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Graves's disease

Graves’ disease is an autoimmune disorder that affects the functioning of the thyroid gland, causing hyperthyroidism (an overactive thyroid).

A man having his thyroid examined by a doctor

One of the most common of all thyroid disorders, Graves’ disease is a condition that originates within the body’s own immune system, which for reasons not yet entirely understood by medical science begins to produce antibodies that target the thyroid gland.

These antibodies mimic thyroid-stimulating hormone (TSH), a hormone naturally released by the pituitary gland in the brain, and as a result Graves’ disease causes the thyroid gland to make an excess of thyroid hormone (this is known as hyperthyroidism). This overabundance of thyroid hormone in the bloodstream cranks up the body’s metabolism of food into energy, resulting in many of the condition’s common symptoms.

What are its symptoms?

Onset of Graves' disease usually occurs in a person’s twenties or thirties. 

Manifesting with the classic signs of hyperthyroidism, Graves’ disease symptoms include:

  • Enlarged thyroid (goitre)
  • Insomnia
  • Hand tremor
  • Heart palpitations or rapid heartbeat
  • Sensitivity to heat
  • Increased sweating
  • Weight loss, despite increased appetite
  • Fatigue
  • Muscle weakness
  • Loss of libido
  • Menstrual irregularities
  • Frequent bowel movements

An estimated 30 percent of Graves’ disease sufferers experience eye problems. Known as Graves’ ophthalmopathy, this is characterised by swelling and inflammation around the eyes and sometimes bulging of the eye and vision problems. 

Graves’ dermopathy, marked by thickened red skin on the feet or shins, is another sign of Graves’ disease.

How is it diagnosed? 

The first step in reaching a Graves’ disease diagnosis is an assessment of your symptoms by your doctor who will look for signs of hyperthyroidism, as well as for indications of Graves’ ophthalmopathy and dermopathy, which distinguish it from other types of hyperthyroidism

A thyroid function test, performed using a blood sample, will be able to measure the levels of various thyroid-related hormones. Graves’ disease presents with low TSH levels and high thyroid hormone levels. 

A radioactive iodine uptake (RAIU) test may be employed to determine the thyroid’s uptake of iodine, which it uses to make hormones, the results of which can also signal Graves’ disease.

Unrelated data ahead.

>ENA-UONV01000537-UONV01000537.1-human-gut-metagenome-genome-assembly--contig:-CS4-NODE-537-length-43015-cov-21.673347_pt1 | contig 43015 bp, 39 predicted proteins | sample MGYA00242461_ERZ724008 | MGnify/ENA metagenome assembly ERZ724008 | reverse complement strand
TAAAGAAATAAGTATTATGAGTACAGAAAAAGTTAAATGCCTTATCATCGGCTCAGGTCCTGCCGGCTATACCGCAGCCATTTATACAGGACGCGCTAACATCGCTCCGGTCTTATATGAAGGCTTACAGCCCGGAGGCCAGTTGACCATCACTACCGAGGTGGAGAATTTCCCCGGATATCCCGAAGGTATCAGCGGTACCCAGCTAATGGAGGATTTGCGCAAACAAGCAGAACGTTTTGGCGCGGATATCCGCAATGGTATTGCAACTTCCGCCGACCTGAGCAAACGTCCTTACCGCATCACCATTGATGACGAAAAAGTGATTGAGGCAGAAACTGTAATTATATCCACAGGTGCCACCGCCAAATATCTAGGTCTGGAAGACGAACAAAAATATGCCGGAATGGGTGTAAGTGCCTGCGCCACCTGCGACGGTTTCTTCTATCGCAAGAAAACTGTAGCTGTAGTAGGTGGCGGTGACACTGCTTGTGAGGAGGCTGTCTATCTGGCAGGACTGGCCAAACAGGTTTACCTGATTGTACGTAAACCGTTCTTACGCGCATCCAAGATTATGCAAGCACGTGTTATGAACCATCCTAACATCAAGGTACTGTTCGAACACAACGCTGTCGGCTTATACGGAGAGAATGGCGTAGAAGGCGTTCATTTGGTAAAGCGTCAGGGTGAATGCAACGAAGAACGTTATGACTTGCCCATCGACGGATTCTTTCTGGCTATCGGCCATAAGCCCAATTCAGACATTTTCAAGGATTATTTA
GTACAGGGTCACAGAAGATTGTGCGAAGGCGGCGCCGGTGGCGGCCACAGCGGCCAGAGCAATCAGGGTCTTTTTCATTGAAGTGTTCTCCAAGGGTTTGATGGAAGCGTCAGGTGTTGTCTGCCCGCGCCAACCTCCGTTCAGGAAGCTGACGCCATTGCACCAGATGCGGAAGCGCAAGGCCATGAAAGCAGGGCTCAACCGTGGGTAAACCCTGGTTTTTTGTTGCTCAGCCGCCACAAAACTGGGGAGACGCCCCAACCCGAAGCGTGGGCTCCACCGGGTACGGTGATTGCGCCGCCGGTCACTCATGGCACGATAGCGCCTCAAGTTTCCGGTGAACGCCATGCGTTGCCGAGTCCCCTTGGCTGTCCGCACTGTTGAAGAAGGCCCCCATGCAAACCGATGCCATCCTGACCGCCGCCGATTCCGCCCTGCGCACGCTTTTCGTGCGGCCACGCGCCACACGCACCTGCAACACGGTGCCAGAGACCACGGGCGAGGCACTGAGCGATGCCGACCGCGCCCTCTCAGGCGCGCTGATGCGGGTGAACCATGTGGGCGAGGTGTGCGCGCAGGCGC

What are your treatment options? 

Graves’ disease treatment focuses on managing the levels of thyroid hormones in the body. Anti-thyroid drugs to inhibit the production of too much thyroid hormone may be prescribed, but it may be several months before you see any effect. During this time, the patient may be given a beta-blocker that is useful in controlling the symptoms of hyperthyroidism (particularly tremors, heart palpitations and anxiety). 

Radioactive iodine therapy is another option, whereby orally-administered radioactive iodine is used to gradually destroy the overactive cells of the thyroid gland. This treatment for Graves’ disease can result in an underactive thyroid (also known as hypothyroidism), meaning thyroid activity declines to a level where you may need to supplement the body with additional thyroid hormone.

Surgery to remove the thyroid entirely will also result in hypothyroidism, which can be medically managed.

Can it be prevented? 

An autoimmune disease, Graves’ disease is not brought about by outside infection but originates within the body, a malfunction of the immune system, which causes the body’s disease-fighting defensive system to target its own cells. 

As much remains to be understood about why this happens, there is little that can be done to prevent Graves’ disease. However, smokers with Graves’ disease are more likely to experience eye-related symptoms than their non-smoking counterparts, so quitting smoking is important. 

It’s also thought that stress and trauma can trigger the onset of Graves’ disease, so take steps to manage your stress levels.

IMAGE CREDIT: 123rf.com

The accuracy of this information was checked and approved by physician Dr Thomas Blake in July 2016